The elucidation of structure-function relationships of biological samples has become important issue in post-genomic researches. In order to unveil the molecular mechanisms controlling gene regulations, it is essential to understand the interplay between fundamental DNA properties and the dynamics of the entire molecule. The wide range of applicability of atomic force microscopy (AFM) has allowed us to extract physicochemical properties of DNA and DNA-protein complexes, as well as to determine their topographical information. Here, we review how AFM techniques have been utilized to study DNA and DNA-protein complexes and what types of analyses have accelerated the understanding of the DNA dynamics. We begin by illustrating the application of AFM to investigate the fundamental feature of DNA molecules; topological transition of DNA, length dependent properties of DNA molecules, flexibility of double-stranded DNA, and capability of the formation of non-Watson-Crick base pairing. These properties of DNA are critical for the DNA folding and enzymatic reactions. The technical advancement in the time-resolution of AFM and sample preparation methods enabled visual analysis of DNA-protein interactions at sub-second time region. DNA tension-dependent enzymatic reaction and DNA looping dynamics by restriction enzymes were examined at a nanoscale in physiological environments. Contribution of physical properties of DNA to dynamics of nucleosomes and transition of the higher-order structure of reconstituted chromatin are also reviewed.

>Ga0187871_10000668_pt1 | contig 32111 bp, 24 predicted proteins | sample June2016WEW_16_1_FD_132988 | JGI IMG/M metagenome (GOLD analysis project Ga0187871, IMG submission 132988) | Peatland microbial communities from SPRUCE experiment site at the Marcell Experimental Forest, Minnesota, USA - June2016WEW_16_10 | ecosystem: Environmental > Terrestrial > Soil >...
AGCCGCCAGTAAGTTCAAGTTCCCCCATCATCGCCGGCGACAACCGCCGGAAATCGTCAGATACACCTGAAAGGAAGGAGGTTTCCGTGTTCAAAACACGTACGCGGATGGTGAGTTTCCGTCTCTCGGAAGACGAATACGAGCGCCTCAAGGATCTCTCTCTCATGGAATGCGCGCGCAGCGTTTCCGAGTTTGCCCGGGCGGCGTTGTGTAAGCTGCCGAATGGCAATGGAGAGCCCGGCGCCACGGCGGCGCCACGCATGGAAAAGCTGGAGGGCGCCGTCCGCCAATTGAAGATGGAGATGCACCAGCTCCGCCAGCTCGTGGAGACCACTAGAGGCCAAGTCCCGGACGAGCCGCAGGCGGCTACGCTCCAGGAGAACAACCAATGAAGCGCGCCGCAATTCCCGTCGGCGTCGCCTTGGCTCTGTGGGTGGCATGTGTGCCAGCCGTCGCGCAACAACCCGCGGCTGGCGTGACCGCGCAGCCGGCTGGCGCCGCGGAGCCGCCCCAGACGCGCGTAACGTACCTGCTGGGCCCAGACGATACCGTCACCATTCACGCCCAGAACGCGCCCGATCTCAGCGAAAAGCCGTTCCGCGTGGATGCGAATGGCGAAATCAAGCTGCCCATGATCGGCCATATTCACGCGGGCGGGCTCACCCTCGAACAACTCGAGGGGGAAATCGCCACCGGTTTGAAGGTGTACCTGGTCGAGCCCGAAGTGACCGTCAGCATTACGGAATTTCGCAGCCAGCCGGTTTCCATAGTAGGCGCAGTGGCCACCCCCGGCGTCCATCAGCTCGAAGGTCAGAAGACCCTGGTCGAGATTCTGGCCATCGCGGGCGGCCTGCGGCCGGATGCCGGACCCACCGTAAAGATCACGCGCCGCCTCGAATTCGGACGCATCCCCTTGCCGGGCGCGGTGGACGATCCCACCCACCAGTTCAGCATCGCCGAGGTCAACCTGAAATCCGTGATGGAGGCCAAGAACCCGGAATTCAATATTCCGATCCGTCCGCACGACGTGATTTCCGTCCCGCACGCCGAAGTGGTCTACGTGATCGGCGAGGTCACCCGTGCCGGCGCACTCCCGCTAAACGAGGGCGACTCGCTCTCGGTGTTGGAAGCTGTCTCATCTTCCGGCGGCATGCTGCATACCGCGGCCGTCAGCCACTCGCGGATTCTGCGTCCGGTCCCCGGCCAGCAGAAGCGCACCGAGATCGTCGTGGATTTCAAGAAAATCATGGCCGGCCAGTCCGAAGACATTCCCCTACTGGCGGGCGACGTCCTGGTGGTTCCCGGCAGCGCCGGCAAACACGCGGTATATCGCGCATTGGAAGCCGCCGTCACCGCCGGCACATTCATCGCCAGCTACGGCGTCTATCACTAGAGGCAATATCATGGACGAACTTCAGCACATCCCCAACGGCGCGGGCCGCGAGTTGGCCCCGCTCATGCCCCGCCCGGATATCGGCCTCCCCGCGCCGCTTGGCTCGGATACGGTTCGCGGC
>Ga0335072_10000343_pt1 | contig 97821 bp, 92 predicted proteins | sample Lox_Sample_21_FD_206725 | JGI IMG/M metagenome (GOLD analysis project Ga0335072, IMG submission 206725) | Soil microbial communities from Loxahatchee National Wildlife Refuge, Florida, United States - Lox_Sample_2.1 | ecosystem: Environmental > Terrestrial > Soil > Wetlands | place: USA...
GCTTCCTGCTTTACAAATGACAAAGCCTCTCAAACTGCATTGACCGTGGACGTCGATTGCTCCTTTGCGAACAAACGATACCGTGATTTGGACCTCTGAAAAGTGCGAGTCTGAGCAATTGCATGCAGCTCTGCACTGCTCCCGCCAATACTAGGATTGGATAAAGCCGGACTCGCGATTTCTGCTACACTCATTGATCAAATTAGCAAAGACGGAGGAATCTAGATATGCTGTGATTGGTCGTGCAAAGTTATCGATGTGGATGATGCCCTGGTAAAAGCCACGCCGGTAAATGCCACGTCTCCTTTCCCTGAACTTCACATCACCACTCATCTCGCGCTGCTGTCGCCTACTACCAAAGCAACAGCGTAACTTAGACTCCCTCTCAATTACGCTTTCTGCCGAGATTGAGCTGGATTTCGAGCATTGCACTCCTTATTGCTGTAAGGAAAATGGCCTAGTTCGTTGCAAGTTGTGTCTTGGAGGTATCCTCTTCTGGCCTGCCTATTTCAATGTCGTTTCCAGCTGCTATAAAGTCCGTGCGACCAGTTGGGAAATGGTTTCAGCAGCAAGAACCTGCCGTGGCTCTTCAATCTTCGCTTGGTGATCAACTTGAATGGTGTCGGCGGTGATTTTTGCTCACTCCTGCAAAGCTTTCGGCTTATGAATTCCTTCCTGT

|Number of pages||15|
|Journal||Wiley Interdisciplinary Reviews: Nanomedicine and Nanobiotechnology|
|Publication status||Published - 2011 Nov|
ASJC Scopus subject areas
- Medicine (miscellaneous)
- Biomedical Engineering